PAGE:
November 16, 2012
Career makeover: Construction project manager retools job search
For nearly 20 years, Rita Maese-Noaker had her dream job. A project manager for a construction company, she enjoyed working with tenants and property managers and seeing multimillion-dollar building projects through to their completion.
Then, she was laid off nearly two years ago, and she has been hunting for a new job ever since.
“I started looking immediately and discovered it was a difficult field to get back into,” says the Lynnwood resident, 55. “Contractor friends were telling me that for every job posting, they were getting 1,500 resumes.”
Maese-Noaker decided to try to parlay her project-management skills into an industry that hadn’t been so hard-hit by the economic downturn. She quickly realized that job hunting is entirely different than it was 20 years ago. Not only was she feeling daunted by the computerized submission systems, but after a couple of disheartening interviews, she also began feeling insecure about being an older worker, and about the fact that she didn't have a college degree.
Maese-Noaker was selected for a NWjobs career makeover and brought her concerns to three career coaches who worked with her to see how she could approach her search more successfully.
Matt Youngquist, president of Career Horizons, says that job seekers looking to shift to another industry simply can’t rely on resume submissions alone. “These days, if you’re not near-perfect on paper, it’s going to be tough,” he says. “For the vast majority of us who are underdogs, we need to focus on relationships.”
Youngquist referred Maese-Noaker to several online networking groups and stressed the importance of following up after making initial contact. She picked up tips on how to get out in front of the pack: researching companies she’s interested in working for, making inquiries directly to hiring managers and following up a couple weeks later to keep her presence in their minds.
“You have to really put in the effort to maintain the relationship,” Maese-Noaker says. She also cleaned up her LinkedIn presence by consolidating her three active profiles into one, filling out the incomplete sections and replacing her casual profile photo with one that looks more professional.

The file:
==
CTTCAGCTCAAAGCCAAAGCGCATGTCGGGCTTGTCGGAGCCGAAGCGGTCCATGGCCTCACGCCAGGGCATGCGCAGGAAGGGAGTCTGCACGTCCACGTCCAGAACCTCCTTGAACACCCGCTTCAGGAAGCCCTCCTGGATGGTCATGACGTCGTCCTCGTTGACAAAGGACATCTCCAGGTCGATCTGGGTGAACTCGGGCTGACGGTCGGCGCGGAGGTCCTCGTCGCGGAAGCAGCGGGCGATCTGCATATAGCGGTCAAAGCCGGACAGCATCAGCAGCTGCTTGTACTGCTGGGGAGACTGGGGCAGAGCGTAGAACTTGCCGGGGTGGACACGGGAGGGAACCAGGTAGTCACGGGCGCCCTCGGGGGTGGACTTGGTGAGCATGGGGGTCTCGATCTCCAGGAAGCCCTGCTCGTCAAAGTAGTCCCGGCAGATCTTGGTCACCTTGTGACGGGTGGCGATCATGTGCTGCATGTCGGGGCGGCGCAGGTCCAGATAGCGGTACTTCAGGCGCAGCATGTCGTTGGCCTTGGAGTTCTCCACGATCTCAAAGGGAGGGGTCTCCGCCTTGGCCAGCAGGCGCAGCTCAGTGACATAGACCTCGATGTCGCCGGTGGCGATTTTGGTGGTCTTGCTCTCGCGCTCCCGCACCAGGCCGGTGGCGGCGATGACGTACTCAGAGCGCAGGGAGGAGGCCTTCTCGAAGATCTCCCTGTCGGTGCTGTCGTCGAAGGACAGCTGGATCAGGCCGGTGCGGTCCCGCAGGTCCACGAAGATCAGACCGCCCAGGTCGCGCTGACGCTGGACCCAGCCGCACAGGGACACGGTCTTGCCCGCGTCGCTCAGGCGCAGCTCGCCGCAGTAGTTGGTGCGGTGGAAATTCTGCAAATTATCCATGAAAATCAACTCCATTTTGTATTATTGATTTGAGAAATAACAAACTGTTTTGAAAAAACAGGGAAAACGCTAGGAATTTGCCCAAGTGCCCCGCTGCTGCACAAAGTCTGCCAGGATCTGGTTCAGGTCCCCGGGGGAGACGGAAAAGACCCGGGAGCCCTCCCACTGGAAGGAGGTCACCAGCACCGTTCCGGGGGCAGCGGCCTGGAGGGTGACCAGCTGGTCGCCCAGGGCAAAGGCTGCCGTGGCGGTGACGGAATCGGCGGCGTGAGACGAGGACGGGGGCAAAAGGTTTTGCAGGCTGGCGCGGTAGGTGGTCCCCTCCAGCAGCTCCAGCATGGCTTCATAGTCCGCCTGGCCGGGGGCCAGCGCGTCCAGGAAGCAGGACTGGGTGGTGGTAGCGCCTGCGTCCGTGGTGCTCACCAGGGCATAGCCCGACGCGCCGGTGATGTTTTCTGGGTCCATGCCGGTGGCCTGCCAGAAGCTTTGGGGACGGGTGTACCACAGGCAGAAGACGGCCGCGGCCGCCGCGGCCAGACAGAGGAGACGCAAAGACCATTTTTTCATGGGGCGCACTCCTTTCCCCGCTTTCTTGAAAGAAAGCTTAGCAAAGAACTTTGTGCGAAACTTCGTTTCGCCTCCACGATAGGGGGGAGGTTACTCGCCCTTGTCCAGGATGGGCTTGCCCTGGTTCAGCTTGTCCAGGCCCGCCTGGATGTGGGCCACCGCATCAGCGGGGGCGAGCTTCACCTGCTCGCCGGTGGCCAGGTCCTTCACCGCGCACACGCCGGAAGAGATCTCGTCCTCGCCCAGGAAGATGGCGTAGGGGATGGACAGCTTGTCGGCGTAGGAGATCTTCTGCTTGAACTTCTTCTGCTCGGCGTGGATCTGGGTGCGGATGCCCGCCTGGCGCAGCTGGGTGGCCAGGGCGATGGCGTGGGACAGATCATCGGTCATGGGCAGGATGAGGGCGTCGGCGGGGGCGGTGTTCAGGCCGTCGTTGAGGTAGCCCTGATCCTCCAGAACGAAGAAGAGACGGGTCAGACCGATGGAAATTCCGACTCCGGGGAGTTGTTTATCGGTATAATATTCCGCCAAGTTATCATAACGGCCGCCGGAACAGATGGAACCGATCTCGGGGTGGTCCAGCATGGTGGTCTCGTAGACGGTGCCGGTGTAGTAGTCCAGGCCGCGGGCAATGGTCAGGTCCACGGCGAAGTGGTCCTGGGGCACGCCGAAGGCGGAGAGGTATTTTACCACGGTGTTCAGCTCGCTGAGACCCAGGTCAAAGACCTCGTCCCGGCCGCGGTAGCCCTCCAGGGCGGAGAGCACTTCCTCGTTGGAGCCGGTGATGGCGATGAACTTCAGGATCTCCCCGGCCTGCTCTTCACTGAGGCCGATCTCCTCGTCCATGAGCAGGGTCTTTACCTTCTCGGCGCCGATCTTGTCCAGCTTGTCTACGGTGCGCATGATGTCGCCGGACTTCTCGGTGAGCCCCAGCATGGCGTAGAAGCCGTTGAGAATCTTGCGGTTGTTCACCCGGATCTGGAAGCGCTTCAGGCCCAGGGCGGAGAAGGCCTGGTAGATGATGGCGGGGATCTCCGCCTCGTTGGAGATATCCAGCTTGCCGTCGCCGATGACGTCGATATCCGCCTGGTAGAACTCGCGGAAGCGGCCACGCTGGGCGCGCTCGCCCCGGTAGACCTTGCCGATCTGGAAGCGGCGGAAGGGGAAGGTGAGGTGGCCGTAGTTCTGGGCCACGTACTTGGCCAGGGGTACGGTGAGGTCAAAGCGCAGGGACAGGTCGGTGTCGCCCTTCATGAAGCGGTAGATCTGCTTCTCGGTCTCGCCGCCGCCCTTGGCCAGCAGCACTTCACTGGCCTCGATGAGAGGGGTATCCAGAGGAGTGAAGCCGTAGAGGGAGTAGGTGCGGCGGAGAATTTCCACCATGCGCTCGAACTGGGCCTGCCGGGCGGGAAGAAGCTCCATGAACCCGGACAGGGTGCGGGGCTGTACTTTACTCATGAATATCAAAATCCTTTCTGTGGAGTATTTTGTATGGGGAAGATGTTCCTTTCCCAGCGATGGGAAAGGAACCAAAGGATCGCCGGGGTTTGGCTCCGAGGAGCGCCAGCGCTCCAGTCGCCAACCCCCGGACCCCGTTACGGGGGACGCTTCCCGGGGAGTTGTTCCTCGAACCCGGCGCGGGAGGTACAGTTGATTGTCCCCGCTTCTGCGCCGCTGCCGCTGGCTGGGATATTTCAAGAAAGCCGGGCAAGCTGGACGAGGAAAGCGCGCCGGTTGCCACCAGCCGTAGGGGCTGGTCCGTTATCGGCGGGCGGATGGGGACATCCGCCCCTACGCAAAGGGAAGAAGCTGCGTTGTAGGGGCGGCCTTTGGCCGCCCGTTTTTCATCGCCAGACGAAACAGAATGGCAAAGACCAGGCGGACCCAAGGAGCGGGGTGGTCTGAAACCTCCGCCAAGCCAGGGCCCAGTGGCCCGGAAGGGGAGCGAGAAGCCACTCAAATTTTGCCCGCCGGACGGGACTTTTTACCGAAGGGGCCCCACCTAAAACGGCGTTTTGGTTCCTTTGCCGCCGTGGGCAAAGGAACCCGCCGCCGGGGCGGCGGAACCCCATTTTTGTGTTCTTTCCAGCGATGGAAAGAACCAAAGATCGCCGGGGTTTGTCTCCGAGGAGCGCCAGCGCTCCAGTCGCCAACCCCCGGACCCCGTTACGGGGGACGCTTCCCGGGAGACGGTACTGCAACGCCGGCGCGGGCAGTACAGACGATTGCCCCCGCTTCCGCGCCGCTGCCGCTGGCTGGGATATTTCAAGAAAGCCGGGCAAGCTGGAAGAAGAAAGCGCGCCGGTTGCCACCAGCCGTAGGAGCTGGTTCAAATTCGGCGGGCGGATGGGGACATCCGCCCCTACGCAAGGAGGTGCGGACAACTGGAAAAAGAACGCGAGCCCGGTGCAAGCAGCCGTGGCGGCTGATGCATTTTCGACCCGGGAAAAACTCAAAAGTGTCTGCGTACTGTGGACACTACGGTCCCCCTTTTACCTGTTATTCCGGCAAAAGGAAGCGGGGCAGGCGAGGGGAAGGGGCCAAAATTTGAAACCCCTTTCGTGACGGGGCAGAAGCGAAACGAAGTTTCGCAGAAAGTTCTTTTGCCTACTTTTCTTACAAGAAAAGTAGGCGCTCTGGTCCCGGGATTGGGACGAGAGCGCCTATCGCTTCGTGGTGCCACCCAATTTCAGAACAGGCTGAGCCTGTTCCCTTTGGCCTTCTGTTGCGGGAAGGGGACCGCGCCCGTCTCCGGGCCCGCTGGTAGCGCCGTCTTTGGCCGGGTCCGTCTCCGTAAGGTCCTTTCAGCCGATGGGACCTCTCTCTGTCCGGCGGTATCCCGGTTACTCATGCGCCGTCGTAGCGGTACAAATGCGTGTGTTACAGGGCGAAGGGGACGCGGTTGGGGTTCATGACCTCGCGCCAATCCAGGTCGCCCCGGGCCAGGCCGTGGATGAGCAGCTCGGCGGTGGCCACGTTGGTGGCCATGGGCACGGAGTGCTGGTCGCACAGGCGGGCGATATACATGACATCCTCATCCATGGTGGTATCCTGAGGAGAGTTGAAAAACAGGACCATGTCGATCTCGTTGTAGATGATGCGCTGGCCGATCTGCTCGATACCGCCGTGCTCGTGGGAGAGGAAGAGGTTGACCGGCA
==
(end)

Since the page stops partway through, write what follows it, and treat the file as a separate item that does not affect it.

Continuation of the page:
Career coach Lisa Quast of Career Woman Inc., who helped Maese-Noaker on her interviewing techniques, taught her how to turn the question of a college degree around to her benefit. “Rita doesn’t have a college degree, but she does have over 15 years’ experience managing multimillion-dollar construction projects,” Quast wrote in her assessment.
By responding with information about the courses and seminars she has taken during her career as well as the successful projects she has managed, Quast says, Maese-Noaker “can turn the lack of a college degree into a non-issue during interviews.”
As for her age, career coach Seia Milin -- who helped Maese-Noaker revamp her resume -- told her that it’s only an issue if she makes it one. “Anyone over 40 is classified as a ‘mature worker,’ but she is highly employable,” Milin says. “The barriers she is associating with age in fact are coming from being in the construction industry. The real concern is that her field is not recovering at the pace she would like to see.”
Milin says that Maese-Noaker’s resume was underselling her skills, focusing too much on construction-specific points that don’t mean much in other industries. “We want to take the construction terminology out of her resume and focus on her skills as a project manager.”
Maese-Noaker has decided to put those skills to use on the project of finding herself a new job.
“I’m going to set up a schedule every day, stick to it and follow it through,” she says. “It’s about getting over that fear of feeling inadequate and being diligent about what you really want.”
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